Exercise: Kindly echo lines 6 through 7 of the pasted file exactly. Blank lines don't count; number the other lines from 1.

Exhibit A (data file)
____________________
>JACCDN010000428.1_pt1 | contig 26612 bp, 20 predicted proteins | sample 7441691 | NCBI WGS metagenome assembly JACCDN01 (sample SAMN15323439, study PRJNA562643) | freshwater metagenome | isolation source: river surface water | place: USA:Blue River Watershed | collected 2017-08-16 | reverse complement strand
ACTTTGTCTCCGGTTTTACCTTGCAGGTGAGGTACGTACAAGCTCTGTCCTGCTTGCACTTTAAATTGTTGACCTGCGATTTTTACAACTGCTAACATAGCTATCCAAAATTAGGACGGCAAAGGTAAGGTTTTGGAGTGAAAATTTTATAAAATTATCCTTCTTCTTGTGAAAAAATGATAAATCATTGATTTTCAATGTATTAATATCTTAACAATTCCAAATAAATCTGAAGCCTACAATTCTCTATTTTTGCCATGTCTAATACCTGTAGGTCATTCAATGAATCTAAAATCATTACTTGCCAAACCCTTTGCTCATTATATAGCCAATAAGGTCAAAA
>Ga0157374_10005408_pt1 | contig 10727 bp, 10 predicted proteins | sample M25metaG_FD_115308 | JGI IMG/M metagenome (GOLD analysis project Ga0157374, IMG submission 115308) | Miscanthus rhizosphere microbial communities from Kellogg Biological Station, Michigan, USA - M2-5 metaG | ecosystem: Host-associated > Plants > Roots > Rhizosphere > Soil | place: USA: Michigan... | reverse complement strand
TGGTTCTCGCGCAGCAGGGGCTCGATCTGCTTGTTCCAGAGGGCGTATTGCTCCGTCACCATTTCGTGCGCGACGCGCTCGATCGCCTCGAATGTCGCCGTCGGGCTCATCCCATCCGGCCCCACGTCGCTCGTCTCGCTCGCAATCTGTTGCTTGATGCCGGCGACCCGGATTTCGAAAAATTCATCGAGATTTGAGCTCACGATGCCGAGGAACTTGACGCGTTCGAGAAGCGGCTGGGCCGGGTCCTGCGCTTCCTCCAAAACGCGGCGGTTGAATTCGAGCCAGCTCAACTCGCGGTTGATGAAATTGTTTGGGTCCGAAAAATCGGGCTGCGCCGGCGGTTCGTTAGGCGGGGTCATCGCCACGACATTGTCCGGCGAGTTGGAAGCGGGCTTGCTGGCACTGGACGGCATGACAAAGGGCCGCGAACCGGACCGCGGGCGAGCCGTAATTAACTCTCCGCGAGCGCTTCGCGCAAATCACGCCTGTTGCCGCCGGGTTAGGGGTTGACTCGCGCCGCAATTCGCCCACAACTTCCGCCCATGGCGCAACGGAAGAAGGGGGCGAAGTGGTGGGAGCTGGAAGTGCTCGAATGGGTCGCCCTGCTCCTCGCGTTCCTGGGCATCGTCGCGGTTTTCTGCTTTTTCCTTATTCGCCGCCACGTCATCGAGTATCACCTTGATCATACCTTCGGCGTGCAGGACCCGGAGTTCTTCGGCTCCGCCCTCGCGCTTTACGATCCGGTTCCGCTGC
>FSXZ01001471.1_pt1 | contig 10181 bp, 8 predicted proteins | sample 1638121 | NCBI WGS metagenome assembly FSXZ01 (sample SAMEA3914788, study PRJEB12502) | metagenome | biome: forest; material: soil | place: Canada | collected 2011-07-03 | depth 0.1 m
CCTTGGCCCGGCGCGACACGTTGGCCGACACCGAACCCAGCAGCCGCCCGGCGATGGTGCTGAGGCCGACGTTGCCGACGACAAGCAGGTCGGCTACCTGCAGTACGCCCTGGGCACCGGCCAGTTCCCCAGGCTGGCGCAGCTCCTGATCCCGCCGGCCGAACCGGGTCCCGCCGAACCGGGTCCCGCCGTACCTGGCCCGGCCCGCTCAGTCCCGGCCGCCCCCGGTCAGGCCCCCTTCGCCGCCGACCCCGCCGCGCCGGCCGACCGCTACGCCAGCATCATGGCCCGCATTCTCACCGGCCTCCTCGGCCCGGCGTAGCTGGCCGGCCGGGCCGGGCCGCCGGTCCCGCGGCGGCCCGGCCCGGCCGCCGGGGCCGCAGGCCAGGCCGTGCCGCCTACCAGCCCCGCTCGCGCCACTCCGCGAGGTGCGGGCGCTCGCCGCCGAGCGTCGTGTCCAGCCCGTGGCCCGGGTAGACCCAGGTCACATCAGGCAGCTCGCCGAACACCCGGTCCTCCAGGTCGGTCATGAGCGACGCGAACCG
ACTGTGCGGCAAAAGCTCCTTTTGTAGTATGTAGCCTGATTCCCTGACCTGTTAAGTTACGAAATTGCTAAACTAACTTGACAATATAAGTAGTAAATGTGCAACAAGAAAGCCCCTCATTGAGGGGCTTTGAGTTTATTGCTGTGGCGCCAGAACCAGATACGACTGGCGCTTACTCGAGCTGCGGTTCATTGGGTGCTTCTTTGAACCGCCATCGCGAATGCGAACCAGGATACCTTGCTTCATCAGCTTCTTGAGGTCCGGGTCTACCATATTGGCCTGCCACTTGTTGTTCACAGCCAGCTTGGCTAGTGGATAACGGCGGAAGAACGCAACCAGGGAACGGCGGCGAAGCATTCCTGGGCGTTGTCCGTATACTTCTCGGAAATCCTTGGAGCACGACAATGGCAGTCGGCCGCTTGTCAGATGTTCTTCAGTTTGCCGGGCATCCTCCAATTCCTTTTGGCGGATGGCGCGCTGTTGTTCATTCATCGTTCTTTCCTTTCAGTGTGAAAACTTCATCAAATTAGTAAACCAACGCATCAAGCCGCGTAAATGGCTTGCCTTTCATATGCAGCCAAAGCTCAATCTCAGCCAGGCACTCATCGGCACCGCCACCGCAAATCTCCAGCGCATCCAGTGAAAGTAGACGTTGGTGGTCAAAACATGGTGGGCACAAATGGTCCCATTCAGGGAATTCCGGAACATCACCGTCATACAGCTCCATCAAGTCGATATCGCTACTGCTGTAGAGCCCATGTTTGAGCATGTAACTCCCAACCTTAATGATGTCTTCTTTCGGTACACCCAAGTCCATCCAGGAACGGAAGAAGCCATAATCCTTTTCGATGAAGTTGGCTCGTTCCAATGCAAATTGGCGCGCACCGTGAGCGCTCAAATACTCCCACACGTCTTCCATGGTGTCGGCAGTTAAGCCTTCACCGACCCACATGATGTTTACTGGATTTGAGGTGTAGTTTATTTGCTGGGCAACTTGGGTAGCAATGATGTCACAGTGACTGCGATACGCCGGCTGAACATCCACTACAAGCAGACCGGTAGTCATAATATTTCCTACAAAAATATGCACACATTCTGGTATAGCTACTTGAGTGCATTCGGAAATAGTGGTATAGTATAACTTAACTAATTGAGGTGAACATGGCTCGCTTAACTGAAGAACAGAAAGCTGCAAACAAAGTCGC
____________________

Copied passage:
CCTTGGCCCGGCGCGACACGTTGGCCGACACCGAACCCAGCAGCCGCCCGGCGATGGTGCTGAGGCCGACGTTGCCGACGACAAGCAGGTCGGCTACCTGCAGTACGCCCTGGGCACCGGCCAGTTCCCCAGGCTGGCGCAGCTCCTGATCCCGCCGGCCGAACCGGGTCCCGCCGAACCGGGTCCCGCCGTACCTGGCCCGGCCCGCTCAGTCCCGGCCGCCCCCGGTCAGGCCCCCTTCGCCGCCGACCCCGCCGCGCCGGCCGACCGCTACGCCAGCATCATGGCCCGCATTCTCACCGGCCTCCTCGGCCCGGCGTAGCTGGCCGGCCGGGCCGGGCCGCCGGTCCCGCGGCGGCCCGGCCCGGCCGCCGGGGCCGCAGGCCAGGCCGTGCCGCCTACCAGCCCCGCTCGCGCCACTCCGCGAGGTGCGGGCGCTCGCCGCCGAGCGTCGTGTCCAGCCCGTGGCCCGGGTAGACCCAGGTCACATCAGGCAGCTCGCCGAACACCCGGTCCTCCAGGTCGGTCATGAGCGACGCGAACCG
ACTGTGCGGCAAAAGCTCCTTTTGTAGTATGTAGCCTGATTCCCTGACCTGTTAAGTTACGAAATTGCTAAACTAACTTGACAATATAAGTAGTAAATGTGCAACAAGAAAGCCCCTCATTGAGGGGCTTTGAGTTTATTGCTGTGGCGCCAGAACCAGATACGACTGGCGCTTACTCGAGCTGCGGTTCATTGGGTGCTTCTTTGAACCGCCATCGCGAATGCGAACCAGGATACCTTGCTTCATCAGCTTCTTGAGGTCCGGGTCTACCATATTGGCCTGCCACTTGTTGTTCACAGCCAGCTTGGCTAGTGGATAACGGCGGAAGAACGCAACCAGGGAACGGCGGCGAAGCATTCCTGGGCGTTGTCCGTATACTTCTCGGAAATCCTTGGAGCACGACAATGGCAGTCGGCCGCTTGTCAGATGTTCTTCAGTTTGCCGGGCATCCTCCAATTCCTTTTGGCGGATGGCGCGCTGTTGTTCATTCATCGTTCTTTCCTTTCAGTGTGAAAACTTCATCAAATTAGTAAACCAACGCATCAAGCCGCGTAAATGGCTTGCCTTTCATATGCAGCCAAAGCTCAATCTCAGCCAGGCACTCATCGGCACCGCCACCGCAAATCTCCAGCGCATCCAGTGAAAGTAGACGTTGGTGGTCAAAACATGGTGGGCACAAATGGTCCCATTCAGGGAATTCCGGAACATCACCGTCATACAGCTCCATCAAGTCGATATCGCTACTGCTGTAGAGCCCATGTTTGAGCATGTAACTCCCAACCTTAATGATGTCTTCTTTCGGTACACCCAAGTCCATCCAGGAACGGAAGAAGCCATAATCCTTTTCGATGAAGTTGGCTCGTTCCAATGCAAATTGGCGCGCACCGTGAGCGCTCAAATACTCCCACACGTCTTCCATGGTGTCGGCAGTTAAGCCTTCACCGACCCACATGATGTTTACTGGATTTGAGGTGTAGTTTATTTGCTGGGCAACTTGGGTAGCAATGATGTCACAGTGACTGCGATACGCCGGCTGAACATCCACTACAAGCAGACCGGTAGTCATAATATTTCCTACAAAAATATGCACACATTCTGGTATAGCTACTTGAGTGCATTCGGAAATAGTGGTATAGTATAACTTAACTAATTGAGGTGAACATGGCTCGCTTAACTGAAGAACAGAAAGCTGCAAACAAAGTCGC